Oxygen and Carbon Dioxide Transport | Effects of Hypocapnia
The graph on the left represents normal carbon dioxide transport and normal oxygen transport,
while the graph on
the right side represents the most common clinical situation in the sick. It
explains the mechanism of cell hypoxia due to hyperventilation with changes in
arterial and venous blood gases and the oxygen and carbon dioxide partial
pressure in cells.
Since hypocapnia (carbon dioxide deficiency) causes a constriction of
arteries and arterioles and the suppressed Bohr effect, overbreathing (breathing
more than the medical norm) reduces O2 tension in the cells of the brain, heart,
kidneys, liver, and other vital organs.
Effects of hypocapnia on O2 and CO2 transport
Hence, the effects of chronic hyperventilation on oxygen transport are due to:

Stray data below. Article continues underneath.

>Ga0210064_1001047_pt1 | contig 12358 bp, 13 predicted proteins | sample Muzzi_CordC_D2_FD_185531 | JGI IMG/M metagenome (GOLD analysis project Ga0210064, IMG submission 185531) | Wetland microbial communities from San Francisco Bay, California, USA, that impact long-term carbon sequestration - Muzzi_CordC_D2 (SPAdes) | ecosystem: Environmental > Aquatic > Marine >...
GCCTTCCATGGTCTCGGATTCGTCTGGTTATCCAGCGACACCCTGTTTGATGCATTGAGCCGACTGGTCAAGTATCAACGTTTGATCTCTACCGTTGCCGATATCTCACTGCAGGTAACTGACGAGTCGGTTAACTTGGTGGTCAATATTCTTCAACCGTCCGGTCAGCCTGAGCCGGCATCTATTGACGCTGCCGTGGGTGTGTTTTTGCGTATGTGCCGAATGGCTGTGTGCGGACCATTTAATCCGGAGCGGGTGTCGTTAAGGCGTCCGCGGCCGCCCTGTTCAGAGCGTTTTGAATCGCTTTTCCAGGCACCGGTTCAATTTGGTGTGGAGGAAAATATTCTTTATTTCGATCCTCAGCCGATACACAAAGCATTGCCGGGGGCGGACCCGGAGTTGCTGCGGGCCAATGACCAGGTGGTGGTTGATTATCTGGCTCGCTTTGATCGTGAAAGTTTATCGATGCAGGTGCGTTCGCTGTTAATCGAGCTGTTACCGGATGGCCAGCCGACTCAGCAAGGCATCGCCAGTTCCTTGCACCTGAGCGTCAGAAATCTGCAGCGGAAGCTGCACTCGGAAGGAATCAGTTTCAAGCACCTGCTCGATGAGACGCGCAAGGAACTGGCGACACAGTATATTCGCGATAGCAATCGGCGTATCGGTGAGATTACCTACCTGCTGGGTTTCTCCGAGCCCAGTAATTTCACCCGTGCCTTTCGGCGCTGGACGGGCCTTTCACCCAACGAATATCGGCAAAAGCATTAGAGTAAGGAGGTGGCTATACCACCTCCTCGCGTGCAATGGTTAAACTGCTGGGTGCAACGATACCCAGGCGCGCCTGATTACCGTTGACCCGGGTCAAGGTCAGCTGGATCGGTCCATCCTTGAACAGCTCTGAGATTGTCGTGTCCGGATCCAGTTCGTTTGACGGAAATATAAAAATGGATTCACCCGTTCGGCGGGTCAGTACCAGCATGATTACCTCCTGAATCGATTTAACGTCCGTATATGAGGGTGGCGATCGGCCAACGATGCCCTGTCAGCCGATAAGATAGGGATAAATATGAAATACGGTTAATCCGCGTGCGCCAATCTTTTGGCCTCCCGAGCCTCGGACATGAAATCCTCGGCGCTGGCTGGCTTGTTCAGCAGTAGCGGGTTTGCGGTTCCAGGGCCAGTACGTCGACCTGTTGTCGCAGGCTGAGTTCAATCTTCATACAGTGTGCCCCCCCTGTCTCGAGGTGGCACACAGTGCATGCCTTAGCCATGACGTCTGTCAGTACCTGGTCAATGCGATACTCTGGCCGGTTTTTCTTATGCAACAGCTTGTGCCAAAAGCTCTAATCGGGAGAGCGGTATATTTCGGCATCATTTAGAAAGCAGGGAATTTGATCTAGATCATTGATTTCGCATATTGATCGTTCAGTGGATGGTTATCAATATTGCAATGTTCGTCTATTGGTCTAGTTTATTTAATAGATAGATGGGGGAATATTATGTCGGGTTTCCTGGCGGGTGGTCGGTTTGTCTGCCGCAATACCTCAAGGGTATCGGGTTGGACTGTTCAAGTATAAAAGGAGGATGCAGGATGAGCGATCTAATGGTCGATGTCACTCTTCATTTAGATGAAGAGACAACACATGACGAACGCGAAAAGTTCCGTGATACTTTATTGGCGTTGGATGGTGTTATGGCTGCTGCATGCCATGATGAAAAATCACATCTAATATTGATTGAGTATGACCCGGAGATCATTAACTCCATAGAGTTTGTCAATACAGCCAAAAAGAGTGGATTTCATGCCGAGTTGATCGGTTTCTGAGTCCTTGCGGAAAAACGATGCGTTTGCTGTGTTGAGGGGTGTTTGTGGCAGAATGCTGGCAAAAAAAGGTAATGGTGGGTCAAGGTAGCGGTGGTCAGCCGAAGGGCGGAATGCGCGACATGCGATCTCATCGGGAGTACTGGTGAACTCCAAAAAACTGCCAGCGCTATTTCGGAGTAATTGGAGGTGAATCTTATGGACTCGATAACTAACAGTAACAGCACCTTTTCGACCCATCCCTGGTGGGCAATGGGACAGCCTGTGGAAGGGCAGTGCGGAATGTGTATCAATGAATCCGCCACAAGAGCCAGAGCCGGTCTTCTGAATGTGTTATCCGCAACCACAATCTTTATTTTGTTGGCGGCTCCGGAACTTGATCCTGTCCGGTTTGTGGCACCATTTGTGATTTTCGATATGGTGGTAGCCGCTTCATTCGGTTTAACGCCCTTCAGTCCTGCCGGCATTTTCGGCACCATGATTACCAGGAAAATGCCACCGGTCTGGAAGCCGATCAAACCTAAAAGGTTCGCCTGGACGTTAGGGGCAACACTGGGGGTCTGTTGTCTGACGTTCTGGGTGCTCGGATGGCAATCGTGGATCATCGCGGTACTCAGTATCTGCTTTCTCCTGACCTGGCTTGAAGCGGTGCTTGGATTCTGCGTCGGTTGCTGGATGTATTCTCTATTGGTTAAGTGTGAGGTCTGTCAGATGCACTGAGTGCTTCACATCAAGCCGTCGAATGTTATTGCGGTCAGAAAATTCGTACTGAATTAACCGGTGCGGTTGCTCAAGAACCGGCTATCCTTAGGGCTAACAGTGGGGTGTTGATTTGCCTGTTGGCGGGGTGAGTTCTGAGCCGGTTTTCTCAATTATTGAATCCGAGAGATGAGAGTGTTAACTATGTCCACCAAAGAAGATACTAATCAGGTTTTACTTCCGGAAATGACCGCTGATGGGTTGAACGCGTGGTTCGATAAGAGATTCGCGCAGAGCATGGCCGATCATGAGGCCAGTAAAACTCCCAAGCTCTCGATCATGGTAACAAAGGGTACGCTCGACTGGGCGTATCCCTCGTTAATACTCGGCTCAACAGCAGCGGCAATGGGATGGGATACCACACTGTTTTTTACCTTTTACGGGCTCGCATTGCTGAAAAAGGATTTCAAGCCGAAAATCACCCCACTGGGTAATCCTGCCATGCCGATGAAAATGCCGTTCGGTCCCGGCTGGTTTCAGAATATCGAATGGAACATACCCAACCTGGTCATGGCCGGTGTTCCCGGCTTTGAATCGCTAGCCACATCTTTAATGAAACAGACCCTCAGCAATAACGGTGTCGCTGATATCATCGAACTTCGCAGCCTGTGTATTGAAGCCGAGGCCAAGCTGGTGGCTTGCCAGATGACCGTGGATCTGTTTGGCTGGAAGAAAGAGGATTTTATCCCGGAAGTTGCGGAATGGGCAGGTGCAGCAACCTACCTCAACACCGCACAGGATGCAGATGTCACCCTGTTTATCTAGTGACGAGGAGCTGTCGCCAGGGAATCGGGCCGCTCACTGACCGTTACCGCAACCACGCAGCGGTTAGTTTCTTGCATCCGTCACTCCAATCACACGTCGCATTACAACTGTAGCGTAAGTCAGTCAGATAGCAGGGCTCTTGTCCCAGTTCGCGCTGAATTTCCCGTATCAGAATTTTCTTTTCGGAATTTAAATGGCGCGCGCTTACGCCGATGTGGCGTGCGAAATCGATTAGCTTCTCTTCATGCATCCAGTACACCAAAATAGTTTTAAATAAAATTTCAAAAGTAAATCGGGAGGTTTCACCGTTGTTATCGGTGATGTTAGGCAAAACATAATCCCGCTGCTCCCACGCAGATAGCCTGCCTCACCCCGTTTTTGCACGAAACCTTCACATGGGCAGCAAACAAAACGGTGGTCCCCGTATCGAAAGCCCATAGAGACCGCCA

- a constriction of blood vessels: arteries and
arterioles (less blood and oxygen is delivered to cells and tissues)
- the inefficient Bohr effect
(less oxygen is released in cells and tissues).
Note that the real-life situation in the sick people (see the Homepage for exact numbers) can be worse due to increased chest breathing. As we discussed before, during chronic hyperventilation most people switch from diaphragmatic to chest breathing. Chest breathing reduces oxygenation of the arterial blood due to lowered oxygen supply for lower divisions of the lungs. In the meantime, the diaphragm is also deprived of CO2 and O2. This leads to spasm and chronic fatigue in the diaphragm, when a greater potion of air is inhaled using the costal (or chest) muscles.
Finally, since lower divisions of the lungs get an greater supply of the
blood (due to gravity), this chest breathing effect is amplified and the
oxygenation of the arterial blood is further diminished.
Therefore, there are three independent mechanisms of hypocapnia or carbon
dioxide deficiency that hampers the efficiency of oxygen transport: chest
breathing, vasoconstriction, and the suppressed Bohr effect.
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